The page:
Banks' behavior improves, study finds
Banks are doing a better job of informing consumers about the costs associated with their checking accounts, but more regulation is needed to ensure that the terms are fair and transparent, according to a report issued by Pew Charitable Trusts.
Pew researchers examined checking accounts offered by 36 of the nation's biggest banks, including how effective they were in providing clear cost disclosures and reducing incidences of overdrafts in which consumers are charged a fee for spending more than they have in their accounts.
Ninety-seven percent of banks received high marks in at least one category, although none got a thumbs up across the board. Ally Bank received the highest marks, followed by Charles Schwab, First Republic Bank, Citibank and Bank of America. On the low end of the scale were First Tennessee Bank, Sovereign Bank, Union Bank, KeyBank and First Niagara Bank, which was among four with Pittsburgh-area branches included in the report.
Fifth Third Bank and PNC tended to receive higher marks than RBS Citizens Bank and First Niagara.
First Niagara got low marks for its dispute resolution practices and disclosure of fees and other account information. RBS Citizens was graded poorly for its overdraft practices but graded well for dispute resolutions.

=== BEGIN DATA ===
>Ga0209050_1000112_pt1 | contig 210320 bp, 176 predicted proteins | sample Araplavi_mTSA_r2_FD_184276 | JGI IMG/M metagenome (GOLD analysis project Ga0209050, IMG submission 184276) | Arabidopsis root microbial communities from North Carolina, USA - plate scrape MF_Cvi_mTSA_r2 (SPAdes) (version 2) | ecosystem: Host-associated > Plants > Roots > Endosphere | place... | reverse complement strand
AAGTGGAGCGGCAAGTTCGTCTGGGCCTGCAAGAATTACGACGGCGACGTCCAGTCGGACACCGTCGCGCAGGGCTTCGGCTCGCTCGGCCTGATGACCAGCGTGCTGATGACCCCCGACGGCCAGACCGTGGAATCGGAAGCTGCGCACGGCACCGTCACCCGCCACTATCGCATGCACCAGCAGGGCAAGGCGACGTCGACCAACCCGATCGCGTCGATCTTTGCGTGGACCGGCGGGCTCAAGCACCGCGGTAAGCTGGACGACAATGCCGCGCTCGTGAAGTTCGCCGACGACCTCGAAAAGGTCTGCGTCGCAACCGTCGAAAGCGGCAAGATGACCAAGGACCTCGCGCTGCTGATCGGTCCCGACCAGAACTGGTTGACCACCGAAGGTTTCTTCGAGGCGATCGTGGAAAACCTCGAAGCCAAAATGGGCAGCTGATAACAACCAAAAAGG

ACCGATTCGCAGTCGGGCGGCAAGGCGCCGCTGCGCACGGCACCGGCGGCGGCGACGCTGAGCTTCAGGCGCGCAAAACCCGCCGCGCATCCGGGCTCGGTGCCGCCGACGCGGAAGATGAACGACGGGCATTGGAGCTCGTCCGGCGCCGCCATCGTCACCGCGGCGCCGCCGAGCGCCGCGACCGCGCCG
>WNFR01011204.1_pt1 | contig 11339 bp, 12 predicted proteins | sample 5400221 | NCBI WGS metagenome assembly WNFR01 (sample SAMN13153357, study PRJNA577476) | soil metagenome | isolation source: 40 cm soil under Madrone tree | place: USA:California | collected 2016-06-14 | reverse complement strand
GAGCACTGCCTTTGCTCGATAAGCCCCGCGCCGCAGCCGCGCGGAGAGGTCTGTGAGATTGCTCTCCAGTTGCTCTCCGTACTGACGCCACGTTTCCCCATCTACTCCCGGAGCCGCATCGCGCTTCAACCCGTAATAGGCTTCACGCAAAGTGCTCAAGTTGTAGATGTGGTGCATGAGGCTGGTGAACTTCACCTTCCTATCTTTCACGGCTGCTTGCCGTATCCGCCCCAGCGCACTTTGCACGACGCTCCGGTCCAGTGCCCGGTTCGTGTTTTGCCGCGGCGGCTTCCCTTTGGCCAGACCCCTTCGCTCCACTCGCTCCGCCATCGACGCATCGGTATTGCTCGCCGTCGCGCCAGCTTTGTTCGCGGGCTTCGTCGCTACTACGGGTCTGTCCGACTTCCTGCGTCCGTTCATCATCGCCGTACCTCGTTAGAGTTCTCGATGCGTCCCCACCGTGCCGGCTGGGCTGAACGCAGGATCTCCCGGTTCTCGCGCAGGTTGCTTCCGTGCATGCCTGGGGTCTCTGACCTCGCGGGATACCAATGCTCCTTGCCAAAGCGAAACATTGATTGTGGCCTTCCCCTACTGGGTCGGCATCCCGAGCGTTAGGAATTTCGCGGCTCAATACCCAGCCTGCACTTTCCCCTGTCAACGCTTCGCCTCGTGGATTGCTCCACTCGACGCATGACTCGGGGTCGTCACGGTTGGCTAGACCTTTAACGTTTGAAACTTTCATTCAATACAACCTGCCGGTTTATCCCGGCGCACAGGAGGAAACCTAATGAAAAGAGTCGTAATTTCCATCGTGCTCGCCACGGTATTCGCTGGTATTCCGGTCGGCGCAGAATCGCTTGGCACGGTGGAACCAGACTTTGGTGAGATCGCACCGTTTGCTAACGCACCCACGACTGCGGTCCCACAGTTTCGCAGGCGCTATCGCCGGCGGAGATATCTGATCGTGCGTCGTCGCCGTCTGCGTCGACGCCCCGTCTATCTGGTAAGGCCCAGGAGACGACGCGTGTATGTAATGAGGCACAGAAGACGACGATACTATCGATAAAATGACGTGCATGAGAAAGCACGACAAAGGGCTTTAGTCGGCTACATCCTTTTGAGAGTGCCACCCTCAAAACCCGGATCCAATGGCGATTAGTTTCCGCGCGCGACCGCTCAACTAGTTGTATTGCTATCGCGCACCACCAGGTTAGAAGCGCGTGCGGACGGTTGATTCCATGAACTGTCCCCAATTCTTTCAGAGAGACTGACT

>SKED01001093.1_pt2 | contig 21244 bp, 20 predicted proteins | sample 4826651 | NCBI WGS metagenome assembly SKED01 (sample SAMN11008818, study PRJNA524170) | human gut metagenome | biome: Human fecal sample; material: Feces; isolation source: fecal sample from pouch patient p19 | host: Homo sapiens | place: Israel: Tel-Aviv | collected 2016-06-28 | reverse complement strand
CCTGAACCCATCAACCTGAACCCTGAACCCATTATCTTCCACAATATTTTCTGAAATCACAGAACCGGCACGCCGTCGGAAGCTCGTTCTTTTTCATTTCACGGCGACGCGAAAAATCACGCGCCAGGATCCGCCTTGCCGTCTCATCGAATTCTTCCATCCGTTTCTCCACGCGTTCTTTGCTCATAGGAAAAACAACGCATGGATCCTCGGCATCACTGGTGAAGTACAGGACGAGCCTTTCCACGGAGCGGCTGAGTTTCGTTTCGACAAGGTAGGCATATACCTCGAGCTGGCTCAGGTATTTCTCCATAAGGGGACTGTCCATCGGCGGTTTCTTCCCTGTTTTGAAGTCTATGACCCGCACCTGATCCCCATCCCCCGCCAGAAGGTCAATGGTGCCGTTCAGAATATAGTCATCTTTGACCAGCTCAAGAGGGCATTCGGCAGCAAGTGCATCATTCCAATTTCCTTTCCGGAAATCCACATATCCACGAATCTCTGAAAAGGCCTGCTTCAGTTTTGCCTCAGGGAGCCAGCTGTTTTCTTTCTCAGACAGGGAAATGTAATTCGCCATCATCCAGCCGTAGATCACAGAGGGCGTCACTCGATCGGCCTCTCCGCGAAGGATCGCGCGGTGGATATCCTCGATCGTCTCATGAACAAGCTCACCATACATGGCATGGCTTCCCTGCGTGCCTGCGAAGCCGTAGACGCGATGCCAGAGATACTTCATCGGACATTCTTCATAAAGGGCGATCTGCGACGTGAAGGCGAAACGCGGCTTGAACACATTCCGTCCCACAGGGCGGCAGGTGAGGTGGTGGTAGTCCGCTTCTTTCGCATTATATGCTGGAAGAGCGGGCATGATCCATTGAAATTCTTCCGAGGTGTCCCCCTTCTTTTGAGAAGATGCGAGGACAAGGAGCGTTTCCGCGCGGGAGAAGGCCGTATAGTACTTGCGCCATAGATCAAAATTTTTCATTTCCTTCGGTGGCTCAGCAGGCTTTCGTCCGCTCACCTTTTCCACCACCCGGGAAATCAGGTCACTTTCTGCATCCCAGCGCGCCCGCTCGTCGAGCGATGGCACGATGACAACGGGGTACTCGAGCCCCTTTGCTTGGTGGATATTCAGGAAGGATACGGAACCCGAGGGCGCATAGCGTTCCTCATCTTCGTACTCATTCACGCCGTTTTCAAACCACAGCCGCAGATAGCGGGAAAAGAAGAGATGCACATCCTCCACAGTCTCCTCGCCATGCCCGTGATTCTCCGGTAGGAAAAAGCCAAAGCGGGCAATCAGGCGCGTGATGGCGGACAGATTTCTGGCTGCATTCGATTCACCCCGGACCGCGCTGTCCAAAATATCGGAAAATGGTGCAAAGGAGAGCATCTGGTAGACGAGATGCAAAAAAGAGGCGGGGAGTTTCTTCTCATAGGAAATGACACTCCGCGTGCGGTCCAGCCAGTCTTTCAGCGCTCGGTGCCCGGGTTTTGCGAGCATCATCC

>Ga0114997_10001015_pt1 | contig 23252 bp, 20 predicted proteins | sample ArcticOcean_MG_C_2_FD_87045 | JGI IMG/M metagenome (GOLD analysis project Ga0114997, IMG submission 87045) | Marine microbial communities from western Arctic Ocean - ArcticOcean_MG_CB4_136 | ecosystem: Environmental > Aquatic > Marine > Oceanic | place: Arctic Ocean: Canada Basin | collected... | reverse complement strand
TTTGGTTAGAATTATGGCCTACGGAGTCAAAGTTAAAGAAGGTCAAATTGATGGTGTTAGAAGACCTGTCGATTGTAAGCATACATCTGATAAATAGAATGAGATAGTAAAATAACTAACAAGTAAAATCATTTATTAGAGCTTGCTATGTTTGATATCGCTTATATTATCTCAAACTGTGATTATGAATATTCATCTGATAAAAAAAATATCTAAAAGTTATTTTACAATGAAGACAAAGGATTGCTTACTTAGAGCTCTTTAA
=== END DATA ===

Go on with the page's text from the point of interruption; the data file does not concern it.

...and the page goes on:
None of the four banks received above-average marks for overdraft practices, such as debit card use or dollar thresholds that trigger overdrafts.
Fifth Third scored best for its disclosure practices, while PNC received its best marks for dispute resolutions.
“While a majority of the banks improved, there is still lots of room for improvement,” said Susan Weinstock, director of the Safe Checking Project at Pew. “The Consumer Financial Protection Bureau can take action in a number of ways to clear up some of these problems with overdraft.”
The study is the latest by the nonprofit organization to examine the transparency of checking accounts in the aftermath of the financial crisis. Banks became increasingly reliant on a variety of fees charged to consumers as the economy sputtered. Lawmakers and advocacy groups complained that some institutions were raising fees and pinching consumers while receiving taxpayer bailouts.
The backlash led to changes in the way banks handle overdrafts. Banks, for example, can no longer automatically cover an overdraft deficiency and charge a fee if the customer has not opted in to such a program.
The Washington Post and Trib Total Media staff writer Thomas Olson contributed to this report.